The invention also encompasses kits for detecting the presence of the target gene in a biological sample (a test sample). Such kits can be used to determine if a subject is suffering from or is at increased risk of developing a disorder associated with aberrant expression of the target gene (e.g., the presence of a drug resistance cancer). For example, the kit can comprise a labeled compound or agent capable of detecting the target gene protein or mRNA in a biological sample and means for determining the amount of the target gene in the sample (e.g., an anti-target gene antibody or an oligonucleotide probe which binds to DNA encoding the target gene). Kits may also include instruction for observing that the tested subject is suffering from or is at risk of developing a disorder associated with aberrant expression of the target gene if the amount of the target gene protein or mRNA is above or below a normal level.
 For antibody-based kits, the kit may comprise, for example: (1) a first antibody (e.g., attached to a solid support) which binds to the target gene protein; and, optionally, (2) a second, different antibody which binds to the target gene protein or the first antibody and is conjugated to a detectable agent.
 For oligonucleotide-based kits, the kit may comprise, for example: (1) a oligonucleotide, e.g., a detectably labeled oligonucleotide, which hybridizes to the target gene nucleic acid sequence or (2) a pair of primers useful for amplifying the target gene nucleic acid molecule.
 The kit may also comprise, e.g., a buffering agent, a preservative, or a protein stabilizing agent. The kit may also comprise components necessary for detecting the detectable agent (e.g., an enzyme or a substrate). The kit may also contain a control sample or a series of control samples which can be assayed and compared to the test sample contained. Each component of the kit is usually enclosed within an individual container and all of the various containers are within a single package along with instructions for observing whether the tested subject is suffering from or is at risk of developing a disorder associated with aberrant expression of the target gene.
 Agents, or modulators which have a stimulatory or inhibitory effect on the target gene activity (e.g., PKC-) as identified by a screening assay can be administered to individuals to treat (prophylactically or therapeutically) disorders (e.g., prostate cancer) associated with aberrant target gene activity. In conjunction with such treatment, the pharmacogenomics (i.e., the study of the relation PKC- between an individual's genotype and that individual's response to a foreign compound or drug) of the individual may be considered. Differences in metabolism of therapeutics can lead to severe toxicity or therapeutic failure by altering the relation between dose and blood concentration of the pharmacologically active drug. Thus, the pharmacogenomics of the individual permits the selection of effective agents (e.g., drugs) for prophylactic or therapeutic treatments based on a consideration of the individual's genotype. Such pharmacogenomics can further be used to determine appropriate dosages and therapeutic regimens. Accordingly, the activity of the target gene protein, expression of the target gene nucleic acid, or mutation content of the target genes in an individual can be determined to thereby select appropriate agent(s) for therapeutic or prophylactic treatment of the individual.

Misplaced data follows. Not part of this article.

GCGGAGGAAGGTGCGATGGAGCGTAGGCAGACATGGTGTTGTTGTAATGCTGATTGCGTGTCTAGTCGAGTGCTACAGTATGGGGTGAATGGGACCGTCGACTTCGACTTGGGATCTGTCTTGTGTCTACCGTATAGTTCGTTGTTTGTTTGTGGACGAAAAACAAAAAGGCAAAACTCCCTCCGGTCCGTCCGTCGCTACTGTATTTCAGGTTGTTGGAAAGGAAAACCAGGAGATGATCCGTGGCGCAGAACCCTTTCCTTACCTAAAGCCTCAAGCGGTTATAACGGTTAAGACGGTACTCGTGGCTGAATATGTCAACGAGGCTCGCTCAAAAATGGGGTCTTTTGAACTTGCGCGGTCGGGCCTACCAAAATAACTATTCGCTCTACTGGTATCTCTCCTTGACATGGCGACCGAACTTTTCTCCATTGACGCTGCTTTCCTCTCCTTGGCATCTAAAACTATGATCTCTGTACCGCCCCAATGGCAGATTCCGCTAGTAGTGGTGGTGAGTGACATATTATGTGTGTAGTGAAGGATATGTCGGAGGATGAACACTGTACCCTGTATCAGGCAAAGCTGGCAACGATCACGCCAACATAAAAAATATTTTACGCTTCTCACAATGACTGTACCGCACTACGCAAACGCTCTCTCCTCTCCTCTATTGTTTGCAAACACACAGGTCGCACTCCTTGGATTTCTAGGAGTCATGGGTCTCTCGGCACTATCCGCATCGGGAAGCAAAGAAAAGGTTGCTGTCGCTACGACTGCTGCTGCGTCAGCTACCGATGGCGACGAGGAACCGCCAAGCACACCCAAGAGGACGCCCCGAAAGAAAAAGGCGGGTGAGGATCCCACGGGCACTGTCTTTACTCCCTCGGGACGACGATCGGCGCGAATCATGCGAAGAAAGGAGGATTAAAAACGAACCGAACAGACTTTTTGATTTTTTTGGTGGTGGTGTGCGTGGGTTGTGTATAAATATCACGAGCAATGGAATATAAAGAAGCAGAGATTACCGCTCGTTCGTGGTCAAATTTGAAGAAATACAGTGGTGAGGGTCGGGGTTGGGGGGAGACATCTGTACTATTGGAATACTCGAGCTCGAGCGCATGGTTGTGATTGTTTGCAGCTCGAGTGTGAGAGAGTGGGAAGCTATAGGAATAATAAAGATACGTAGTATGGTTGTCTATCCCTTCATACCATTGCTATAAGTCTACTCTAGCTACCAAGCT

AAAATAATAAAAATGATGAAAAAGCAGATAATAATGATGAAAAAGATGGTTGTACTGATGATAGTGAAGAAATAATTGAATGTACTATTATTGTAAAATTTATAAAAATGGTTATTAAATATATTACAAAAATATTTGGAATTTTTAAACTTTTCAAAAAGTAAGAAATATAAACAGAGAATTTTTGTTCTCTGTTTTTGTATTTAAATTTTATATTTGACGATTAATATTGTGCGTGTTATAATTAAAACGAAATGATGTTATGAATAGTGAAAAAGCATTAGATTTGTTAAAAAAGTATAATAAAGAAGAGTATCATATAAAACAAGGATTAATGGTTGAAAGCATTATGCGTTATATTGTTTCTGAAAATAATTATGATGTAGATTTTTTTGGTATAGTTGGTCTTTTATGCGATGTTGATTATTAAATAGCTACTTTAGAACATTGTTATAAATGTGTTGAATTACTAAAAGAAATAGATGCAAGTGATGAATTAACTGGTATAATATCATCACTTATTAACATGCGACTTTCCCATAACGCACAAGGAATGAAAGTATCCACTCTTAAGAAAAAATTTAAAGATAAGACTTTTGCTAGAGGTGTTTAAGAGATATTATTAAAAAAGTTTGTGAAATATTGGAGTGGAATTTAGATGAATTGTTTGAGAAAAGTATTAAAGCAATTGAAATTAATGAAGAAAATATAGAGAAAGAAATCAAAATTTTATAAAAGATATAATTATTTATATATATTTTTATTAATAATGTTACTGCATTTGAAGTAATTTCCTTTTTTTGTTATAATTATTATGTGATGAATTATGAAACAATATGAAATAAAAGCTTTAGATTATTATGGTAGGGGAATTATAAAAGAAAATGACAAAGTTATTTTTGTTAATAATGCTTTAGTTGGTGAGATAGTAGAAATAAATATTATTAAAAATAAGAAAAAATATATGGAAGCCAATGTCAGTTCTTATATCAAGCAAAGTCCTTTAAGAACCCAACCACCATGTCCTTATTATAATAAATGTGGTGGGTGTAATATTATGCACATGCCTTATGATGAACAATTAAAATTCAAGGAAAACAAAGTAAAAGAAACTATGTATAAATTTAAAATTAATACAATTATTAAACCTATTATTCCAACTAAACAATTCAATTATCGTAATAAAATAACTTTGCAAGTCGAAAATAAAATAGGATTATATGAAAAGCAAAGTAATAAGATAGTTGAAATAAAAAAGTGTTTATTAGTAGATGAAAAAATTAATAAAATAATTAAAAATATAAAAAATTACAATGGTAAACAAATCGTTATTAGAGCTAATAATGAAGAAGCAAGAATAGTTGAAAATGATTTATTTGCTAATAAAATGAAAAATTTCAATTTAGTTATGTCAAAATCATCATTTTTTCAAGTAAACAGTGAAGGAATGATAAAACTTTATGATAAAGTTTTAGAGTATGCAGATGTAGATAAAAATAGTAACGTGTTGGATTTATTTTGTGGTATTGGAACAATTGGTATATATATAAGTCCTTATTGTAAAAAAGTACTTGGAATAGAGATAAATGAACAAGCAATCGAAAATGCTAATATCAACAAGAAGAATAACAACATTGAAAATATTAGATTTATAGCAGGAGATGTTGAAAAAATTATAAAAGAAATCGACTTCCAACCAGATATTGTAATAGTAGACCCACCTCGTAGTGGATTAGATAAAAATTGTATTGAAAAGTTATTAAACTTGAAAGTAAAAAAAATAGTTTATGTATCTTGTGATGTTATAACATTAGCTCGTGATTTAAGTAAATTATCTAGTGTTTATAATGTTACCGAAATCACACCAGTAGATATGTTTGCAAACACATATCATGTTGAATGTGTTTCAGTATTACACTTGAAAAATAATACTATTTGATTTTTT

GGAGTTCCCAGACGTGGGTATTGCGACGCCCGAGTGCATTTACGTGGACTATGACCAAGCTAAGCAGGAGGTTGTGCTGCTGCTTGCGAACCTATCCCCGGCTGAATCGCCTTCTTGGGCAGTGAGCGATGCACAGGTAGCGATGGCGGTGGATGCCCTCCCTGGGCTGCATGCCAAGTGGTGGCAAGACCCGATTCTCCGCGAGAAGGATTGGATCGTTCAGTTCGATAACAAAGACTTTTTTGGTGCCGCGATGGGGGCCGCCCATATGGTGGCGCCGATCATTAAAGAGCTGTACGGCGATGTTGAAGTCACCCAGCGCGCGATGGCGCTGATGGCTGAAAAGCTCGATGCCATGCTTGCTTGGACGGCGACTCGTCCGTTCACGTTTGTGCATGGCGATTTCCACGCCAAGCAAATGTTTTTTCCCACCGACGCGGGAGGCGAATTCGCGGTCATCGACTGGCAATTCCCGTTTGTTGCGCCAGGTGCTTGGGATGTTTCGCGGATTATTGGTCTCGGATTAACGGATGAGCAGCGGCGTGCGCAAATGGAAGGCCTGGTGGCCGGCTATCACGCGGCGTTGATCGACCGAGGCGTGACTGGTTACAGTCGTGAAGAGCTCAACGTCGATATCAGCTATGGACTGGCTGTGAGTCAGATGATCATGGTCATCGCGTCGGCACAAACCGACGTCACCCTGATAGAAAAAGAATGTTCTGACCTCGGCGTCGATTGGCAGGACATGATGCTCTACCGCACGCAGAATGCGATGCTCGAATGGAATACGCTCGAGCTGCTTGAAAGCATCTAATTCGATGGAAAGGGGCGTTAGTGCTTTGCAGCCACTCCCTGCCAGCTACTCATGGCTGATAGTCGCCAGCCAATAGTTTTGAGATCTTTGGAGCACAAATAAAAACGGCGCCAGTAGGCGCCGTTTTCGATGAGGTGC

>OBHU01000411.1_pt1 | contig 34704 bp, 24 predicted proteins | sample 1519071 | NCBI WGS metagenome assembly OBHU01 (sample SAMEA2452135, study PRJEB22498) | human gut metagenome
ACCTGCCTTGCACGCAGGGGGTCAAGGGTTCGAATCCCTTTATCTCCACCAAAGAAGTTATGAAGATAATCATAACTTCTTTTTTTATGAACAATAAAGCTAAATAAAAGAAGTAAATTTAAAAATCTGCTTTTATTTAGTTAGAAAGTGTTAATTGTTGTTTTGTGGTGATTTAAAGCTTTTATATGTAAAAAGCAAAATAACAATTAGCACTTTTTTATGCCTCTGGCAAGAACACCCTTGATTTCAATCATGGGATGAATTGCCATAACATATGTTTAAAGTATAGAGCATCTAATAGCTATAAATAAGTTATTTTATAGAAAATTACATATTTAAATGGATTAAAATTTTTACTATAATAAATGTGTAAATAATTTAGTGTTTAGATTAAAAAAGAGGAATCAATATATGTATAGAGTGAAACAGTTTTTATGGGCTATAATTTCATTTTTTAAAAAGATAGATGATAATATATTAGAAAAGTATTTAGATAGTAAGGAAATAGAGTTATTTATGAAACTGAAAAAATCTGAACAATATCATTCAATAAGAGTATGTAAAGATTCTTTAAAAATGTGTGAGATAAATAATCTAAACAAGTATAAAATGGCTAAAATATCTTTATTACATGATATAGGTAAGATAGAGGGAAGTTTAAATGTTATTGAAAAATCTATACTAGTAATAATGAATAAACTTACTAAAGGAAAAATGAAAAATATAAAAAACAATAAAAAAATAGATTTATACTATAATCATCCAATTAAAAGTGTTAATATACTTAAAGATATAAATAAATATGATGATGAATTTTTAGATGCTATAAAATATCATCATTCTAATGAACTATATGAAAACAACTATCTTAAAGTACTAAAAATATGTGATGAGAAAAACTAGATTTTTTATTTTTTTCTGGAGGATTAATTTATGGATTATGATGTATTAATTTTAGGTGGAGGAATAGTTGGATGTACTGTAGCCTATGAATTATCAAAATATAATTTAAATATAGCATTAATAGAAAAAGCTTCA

Pharmacogenomics deals with clinically significant hereditary variations in the response to drugs due to altered drug disposition and abnormal action in affected persons. See, e.g., Linder, Clin. Chem., 1997, 43(2): 254-266. In general, two types of pharmacogenetic conditions can be differentiated. Genetic conditions transmitted as a single factor altering the way drugs act on the body (altered drug action) or genetic conditions transmitted as single factors altering the way the body acts on drugs (altered drug metabolism). These pharmacogenetic conditions can occur either as rare defects or as polymorphisms. For example, glucose-6-phosphate dehydrogenase deficiency (G6PD) is a common inherited enzymopathy in which the main clinical complication is haemolysis after ingestion of oxidant drugs (anti-malarials, sulfonamides, analgesics, nitrofurans).
 Thus, the activity of the target gene product (PKC-), expression of the target gene nucleic acid, or mutation content of the target genes in an individual can be determined to thereby select appropriate agent(s) for therapeutic or prophylactic treatment of the individual. In addition, pharmacogenetic studies can be used to apply genotyping of polymorphic alleles encoding drug-metabolizing enzymes to the identification of an individual's drug responsiveness phenotype. This knowledge, when applied to dosing or drug selection, can avoid adverse reactions or therapeutic failure and thus enhance therapeutic or prophylactic efficiency when treating a subject with the target gene modulator, such as a modulator identified by one of the exemplary screening assays described herein.
 Monitoring of Effects During Clinical Trials.